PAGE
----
• Would categorical aids make more sense today and allow state dollars to go farther?  Categorical aids for cities with highly challenging environments for specific types of service delivery may be a way to deliver state support more efficiently and effectively.  Of particular concern is city underinvestment in essential infrastructure – a concern which State Auditor data on city spending gives some credence to.  Many smaller communities cite big-ticket capital and infrastructure needs, which can completely swamp local property tax capacity, as LGA’s most important support function.  But if the primary concern LGA serves is capital replacement and infrastructure, it would seem that a capital aid program, especially for tax base-challenged small communities, would do a more effective and efficient job of addressing those needs.  (Interestingly, a bill has been introduced this year to carve out 5% of the LGA appropriation to finance a revolving loan program for renovating rural municipal water treatment facilities while another bill seeks to require cities receiving LGA revenue through the age of housing factor in the distribution formula to dedicate that revenue to housing related programs.)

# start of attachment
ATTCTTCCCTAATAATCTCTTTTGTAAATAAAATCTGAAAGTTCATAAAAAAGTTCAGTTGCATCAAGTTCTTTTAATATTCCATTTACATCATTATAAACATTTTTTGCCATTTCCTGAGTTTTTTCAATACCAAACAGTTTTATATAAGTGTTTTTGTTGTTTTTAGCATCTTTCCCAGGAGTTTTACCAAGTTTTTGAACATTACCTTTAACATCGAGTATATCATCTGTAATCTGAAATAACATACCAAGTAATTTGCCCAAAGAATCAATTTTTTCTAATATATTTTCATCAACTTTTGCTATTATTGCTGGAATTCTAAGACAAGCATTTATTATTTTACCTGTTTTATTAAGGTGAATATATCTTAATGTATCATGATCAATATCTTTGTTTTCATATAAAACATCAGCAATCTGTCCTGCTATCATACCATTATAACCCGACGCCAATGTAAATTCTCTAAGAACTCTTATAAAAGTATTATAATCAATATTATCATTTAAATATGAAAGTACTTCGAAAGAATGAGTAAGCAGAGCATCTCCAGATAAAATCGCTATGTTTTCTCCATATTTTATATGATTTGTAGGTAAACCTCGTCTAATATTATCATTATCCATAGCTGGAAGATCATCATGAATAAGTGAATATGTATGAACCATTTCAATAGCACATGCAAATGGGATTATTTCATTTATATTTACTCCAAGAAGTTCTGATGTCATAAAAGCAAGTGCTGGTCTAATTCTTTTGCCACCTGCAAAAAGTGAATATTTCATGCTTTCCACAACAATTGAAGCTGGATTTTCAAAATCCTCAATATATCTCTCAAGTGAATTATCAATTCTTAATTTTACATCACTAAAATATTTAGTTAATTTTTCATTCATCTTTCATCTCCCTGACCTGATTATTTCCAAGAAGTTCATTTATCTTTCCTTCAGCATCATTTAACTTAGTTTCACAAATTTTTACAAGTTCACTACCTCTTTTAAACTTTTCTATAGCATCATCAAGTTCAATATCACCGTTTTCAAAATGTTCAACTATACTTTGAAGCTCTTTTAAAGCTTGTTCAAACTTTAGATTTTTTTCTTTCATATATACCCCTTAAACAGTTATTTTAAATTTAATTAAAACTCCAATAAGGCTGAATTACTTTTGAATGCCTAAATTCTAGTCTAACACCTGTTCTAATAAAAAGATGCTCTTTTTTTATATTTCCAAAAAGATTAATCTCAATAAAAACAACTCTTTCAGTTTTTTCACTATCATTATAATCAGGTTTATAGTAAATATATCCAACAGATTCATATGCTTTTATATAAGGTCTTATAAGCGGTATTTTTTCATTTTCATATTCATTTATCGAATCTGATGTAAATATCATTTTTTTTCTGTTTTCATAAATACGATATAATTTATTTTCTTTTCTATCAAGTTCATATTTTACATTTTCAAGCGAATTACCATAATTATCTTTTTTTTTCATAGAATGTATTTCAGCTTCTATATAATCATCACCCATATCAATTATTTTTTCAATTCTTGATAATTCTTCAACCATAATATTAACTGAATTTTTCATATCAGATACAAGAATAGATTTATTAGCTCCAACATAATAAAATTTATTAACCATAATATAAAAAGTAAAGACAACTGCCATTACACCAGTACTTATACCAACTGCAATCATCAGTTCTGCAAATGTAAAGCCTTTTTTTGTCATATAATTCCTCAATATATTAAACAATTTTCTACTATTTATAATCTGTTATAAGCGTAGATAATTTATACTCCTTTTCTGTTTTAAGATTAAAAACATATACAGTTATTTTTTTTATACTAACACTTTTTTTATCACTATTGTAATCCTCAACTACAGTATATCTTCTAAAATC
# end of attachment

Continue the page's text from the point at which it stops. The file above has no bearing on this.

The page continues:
• Should there be some concern that LGA’s distortion of local tax prices causes Minnesotans to expect local services to be delivered on the cheap?  As we noted in part 1, the property tax claim on median homestead incomes is less than it was 10 years ago but demands for relief persist.  According to the latest Department of Revenue information (for 2017), the median homestead property tax burden (after refund) in Greater Minnesota was $1,417.  Put another way, that’s $118 per month – or less than $4 a day – for all local government services – city, county, schools and all other taxing jurisdictions.  In five Greater Minnesota regions the median bill was less than $100 per month.
  • Why shouldn’t local governments embrace greater reliance on property taxation and defend it to citizens as the more progressive approach to local government finance?  According to the state’s Tax Incidence Study the local property tax is less regressive than most other taxes, including the sales tax, which is often proposed as a replacement source of income for local governments.  That is true even before applying our very generous income tested refund programs that considerably reduce the tax’s regressivity.

All these questions take on greater relevance given today’s economic and demographic realities and living in an era in which 50 cents of every new dollar of general fund revenue goes to health and human services to support those demographic realities.  State government has a role to play in making sure Minnesota’s communities are healthy, but that must involve looking to the future rather than dwelling on the past.  It’s not 1971 anymore.